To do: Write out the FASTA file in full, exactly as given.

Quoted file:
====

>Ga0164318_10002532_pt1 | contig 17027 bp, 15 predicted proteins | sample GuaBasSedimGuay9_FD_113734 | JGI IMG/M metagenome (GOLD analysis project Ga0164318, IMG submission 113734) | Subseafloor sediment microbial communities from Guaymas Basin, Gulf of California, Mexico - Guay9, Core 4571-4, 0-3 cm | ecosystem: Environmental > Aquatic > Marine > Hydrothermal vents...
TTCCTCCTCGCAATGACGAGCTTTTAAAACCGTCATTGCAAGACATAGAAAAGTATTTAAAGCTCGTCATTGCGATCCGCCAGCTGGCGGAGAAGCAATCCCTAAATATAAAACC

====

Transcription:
>Ga0164318_10002532_pt1 | contig 17027 bp, 15 predicted proteins | sample GuaBasSedimGuay9_FD_113734 | JGI IMG/M metagenome (GOLD analysis project Ga0164318, IMG submission 113734) | Subseafloor sediment microbial communities from Guaymas Basin, Gulf of California, Mexico - Guay9, Core 4571-4, 0-3 cm | ecosystem: Environmental > Aquatic > Marine > Hydrothermal vents...
TTCCTCCTCGCAATGACGAGCTTTTAAAACCGTCATTGCAAGACATAGAAAAGTATTTAAAGCTCGTCATTGCGATCCGCCAGCTGGCGGAGAAGCAATCCCTAAATATAAAACC